Holograph. 1 p. (68. 39.)
Sir Horatio Palavicino to Sir Robert Cecil.
1599/1600, Feb. 14. I told Mr. Boys that the Queen intends the cause to be tried by the University. Did it please you to give letters or directions as to the method of trial, he would be bound to you whether he lost or won.—“Dall allogiamto” 14 Feb., 1599.
Italian Holograph. Seal. 1 p. (178. 124.)
Henry Sothworth to Sir R. Cecil.
1599/1600, Feb. 15. Prays for the concealed wardship of William Hall, of Notts. Endorsed :—15 Feb., 1599.
Note by Cecil—“Let the title be discovered and an office found, and he shall be preferred in the composition.”
1 p. (P. 72.)
Henry, Lord Cobham to Sir Robert Cecil.
1599/1600, Feb. 16. Mr. Verreicken arrived at Dover yesterday in the afternoon about 4 o'clock. He is attended only with his own servants, ten in number. Monday next he will reach London. Let me know whether I shall send my barge to Gravesend for him, and what other order should be taken.—Black Friars, 16 Feb., 1599.
Holograph. Endorsed :—“The Audiencier Vorreyken arrived.” Seal. 1 p. (68. 40.)
John Colville to [Archibald] Douglas.
1599/1600, Feb. 16. By these I have no new matter, only I do confirm what by word I spake unto you, that to my power I will serve you, expecting the like on your part. I will send my letters to Mr. Lok, by whom you may write to me, addressing your letters au Pot d'Estaine a la has ville de Boulogne, ou au Cerf d'Or en Calaice Meantime, where you have access, I look that you will mean my case so far as you may without discredit to yourself, being, as God knows, ruined for my love there where I shall never repent me etiamsi totus illabatur orbis; on the other part, where I may be trusted, your virtue shall not be forgot.—Dover, 16 February, 1599.
Holograph. Addressed—“Monsieur de Douglasse a Londres.” Seal. 1 p. (68. 41.)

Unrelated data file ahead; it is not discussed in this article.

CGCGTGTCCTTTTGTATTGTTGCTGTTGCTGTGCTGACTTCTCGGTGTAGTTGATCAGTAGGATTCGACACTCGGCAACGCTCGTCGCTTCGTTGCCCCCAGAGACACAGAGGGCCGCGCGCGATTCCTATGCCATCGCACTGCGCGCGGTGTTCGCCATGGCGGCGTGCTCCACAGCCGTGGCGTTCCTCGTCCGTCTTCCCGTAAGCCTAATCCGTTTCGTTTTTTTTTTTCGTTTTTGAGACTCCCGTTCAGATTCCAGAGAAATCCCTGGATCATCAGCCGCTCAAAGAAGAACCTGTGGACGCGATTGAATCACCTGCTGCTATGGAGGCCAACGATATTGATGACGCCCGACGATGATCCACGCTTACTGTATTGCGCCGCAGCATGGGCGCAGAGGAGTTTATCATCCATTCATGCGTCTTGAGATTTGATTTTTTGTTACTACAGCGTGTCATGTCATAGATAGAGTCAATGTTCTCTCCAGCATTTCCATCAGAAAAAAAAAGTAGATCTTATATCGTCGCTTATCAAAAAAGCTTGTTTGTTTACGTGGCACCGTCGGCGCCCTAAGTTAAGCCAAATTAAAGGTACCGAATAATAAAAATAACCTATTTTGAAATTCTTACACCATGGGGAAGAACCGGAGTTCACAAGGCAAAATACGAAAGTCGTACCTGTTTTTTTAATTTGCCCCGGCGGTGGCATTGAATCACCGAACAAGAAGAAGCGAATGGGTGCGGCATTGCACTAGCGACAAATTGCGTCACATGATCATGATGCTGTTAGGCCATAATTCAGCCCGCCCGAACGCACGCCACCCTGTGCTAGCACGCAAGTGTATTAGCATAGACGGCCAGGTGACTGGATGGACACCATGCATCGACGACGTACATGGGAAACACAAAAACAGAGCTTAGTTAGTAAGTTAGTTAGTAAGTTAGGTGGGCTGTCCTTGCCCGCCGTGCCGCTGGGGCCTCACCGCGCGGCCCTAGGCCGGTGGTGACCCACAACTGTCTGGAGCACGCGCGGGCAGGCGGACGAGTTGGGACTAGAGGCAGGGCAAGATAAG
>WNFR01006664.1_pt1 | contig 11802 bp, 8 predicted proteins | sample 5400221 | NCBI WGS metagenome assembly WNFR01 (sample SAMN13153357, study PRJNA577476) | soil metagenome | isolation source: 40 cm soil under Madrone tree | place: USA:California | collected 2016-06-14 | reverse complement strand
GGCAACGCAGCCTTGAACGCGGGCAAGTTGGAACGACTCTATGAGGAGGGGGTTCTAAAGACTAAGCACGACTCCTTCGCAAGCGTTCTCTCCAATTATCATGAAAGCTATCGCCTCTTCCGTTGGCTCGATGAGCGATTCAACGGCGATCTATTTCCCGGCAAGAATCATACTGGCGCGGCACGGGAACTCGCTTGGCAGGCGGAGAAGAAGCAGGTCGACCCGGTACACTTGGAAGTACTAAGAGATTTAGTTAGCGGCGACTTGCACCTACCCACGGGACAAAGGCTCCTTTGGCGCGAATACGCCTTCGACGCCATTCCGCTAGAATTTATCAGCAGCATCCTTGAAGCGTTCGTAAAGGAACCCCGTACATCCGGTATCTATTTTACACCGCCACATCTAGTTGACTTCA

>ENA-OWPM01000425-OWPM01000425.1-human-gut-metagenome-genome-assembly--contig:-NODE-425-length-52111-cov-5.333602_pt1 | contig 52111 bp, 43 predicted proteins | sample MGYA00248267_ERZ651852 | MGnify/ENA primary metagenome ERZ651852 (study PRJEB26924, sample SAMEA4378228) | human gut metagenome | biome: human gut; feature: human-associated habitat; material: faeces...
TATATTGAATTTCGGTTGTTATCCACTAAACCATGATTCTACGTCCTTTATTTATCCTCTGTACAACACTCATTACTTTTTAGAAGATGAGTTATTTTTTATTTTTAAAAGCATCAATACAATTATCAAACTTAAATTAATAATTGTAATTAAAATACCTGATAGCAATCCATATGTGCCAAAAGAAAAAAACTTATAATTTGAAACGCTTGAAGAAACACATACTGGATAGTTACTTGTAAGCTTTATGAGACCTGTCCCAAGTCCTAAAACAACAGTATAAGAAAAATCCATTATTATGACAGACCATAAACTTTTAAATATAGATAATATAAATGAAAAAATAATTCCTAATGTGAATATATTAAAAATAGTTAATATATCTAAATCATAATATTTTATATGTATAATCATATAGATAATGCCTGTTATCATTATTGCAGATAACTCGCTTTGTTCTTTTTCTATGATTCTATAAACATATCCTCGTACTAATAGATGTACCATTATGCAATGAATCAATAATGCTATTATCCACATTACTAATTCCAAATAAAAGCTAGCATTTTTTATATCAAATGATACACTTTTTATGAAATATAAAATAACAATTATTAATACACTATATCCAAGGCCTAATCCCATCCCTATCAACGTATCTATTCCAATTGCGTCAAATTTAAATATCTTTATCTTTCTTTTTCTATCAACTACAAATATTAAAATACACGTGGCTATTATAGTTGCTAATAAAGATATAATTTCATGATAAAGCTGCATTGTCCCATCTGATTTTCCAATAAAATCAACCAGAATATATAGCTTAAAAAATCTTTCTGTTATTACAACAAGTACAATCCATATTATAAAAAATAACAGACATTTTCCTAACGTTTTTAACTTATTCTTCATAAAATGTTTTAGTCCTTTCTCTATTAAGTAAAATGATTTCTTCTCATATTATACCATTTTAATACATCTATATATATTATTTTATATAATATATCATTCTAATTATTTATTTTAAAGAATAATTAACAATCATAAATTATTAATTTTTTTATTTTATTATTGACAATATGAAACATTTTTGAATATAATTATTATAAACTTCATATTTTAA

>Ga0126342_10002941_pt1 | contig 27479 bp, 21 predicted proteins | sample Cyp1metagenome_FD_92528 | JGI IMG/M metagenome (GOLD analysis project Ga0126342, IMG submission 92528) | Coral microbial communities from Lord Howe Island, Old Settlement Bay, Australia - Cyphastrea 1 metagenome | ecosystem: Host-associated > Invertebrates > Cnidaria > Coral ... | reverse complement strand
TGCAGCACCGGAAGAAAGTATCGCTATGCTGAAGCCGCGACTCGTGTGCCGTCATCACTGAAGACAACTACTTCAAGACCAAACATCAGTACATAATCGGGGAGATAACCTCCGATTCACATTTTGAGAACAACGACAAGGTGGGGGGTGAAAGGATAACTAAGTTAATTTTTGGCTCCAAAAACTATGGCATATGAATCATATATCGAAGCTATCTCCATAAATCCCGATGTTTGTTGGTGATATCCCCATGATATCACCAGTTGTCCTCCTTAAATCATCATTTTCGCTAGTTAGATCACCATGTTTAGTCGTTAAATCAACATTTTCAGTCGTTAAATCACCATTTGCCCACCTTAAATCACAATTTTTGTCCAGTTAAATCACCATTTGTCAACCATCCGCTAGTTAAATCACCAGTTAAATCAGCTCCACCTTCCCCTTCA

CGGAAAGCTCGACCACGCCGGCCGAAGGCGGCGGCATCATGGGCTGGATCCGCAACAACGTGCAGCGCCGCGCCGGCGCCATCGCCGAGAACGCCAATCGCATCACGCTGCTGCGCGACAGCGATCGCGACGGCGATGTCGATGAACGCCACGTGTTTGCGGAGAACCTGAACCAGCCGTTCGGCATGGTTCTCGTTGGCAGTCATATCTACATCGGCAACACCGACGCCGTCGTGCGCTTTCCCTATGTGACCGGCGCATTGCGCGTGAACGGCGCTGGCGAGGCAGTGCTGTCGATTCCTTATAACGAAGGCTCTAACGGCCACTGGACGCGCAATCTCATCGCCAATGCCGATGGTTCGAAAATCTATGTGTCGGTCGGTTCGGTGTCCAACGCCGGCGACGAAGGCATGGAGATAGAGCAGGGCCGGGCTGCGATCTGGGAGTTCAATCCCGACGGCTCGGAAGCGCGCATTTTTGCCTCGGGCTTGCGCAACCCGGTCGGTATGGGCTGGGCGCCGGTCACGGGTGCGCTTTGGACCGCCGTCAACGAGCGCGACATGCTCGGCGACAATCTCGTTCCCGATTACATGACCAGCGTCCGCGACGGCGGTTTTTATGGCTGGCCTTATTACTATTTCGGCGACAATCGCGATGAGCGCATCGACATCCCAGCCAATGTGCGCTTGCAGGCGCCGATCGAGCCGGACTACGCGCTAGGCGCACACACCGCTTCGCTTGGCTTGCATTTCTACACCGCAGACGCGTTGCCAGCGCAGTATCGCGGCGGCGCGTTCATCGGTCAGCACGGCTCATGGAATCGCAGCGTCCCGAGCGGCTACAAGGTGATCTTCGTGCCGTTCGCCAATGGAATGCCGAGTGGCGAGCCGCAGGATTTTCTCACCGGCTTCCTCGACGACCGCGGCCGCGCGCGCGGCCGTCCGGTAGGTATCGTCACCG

R. “40” to R.
1599/1600, Feb. 16/26 Good Mr. R : Yours of the 20th of December I have received, though it has been somewhat long upon the way, and the answer which ere this it may [be] you expected, you could not have, the letter itself coming so late to my hands. As touching the journey therein mentioned, I remit it wholly to that which your uncle Mr. D. W. and F. B. together with yourself shall resolve thereof, and nothing doubt of your desire for the going forward in your spiritual vocation, if so your friends' pretentions might otherwise than with your own person be satisfied, or the end which they pretend prevented, and therefore, what resolution with the counsel of your two friends above mentioned you shall take, you must imagine to be that which for the present is most convenient, and that it concurs with God's will and appointment, for assure yourself, your virtuous behaviour here in this C. was such as your change of course (if so it fall out) cannot breed in men any suspicion of want in you for taking of an opposite to that which herein you were purposed to follow. About your No., you need not have any scruple therein, for it is but conditionally, and you remain without obligation of performance until such time as it shall please your Superior (to whom it was made) to call you to fulfil it, who seeing the impossibility by reason of your contrary course, will not urge you therewith, especially when it shall turn any way to your prejudice.
As for your charges to this Co. for your being there, I doubt not the payment thereof, remitting it to your conscience, which will be sufficient to put you in mind thereof. As for giving of licence to read heretical books, I cannot give to any, neither can our Card. Prot. grant any such leave, except to some particular Pr. which go for England, and that by way of Confutandam when of necessity they must be forced to use them against heretics; and for yourself returning as a secular man, your need will be the less, and it may be that the Archpr. in England, by his authority there, is able to give you leave for your own use only, but of this I am not sure. I have shewed your letter to Fath. Conf., who will answer you such points as therein toucheth him.—26 Feb., 1600.
Contemporary copy interpolated in a manuscript theological treatise in the same handwriting (310. 1.)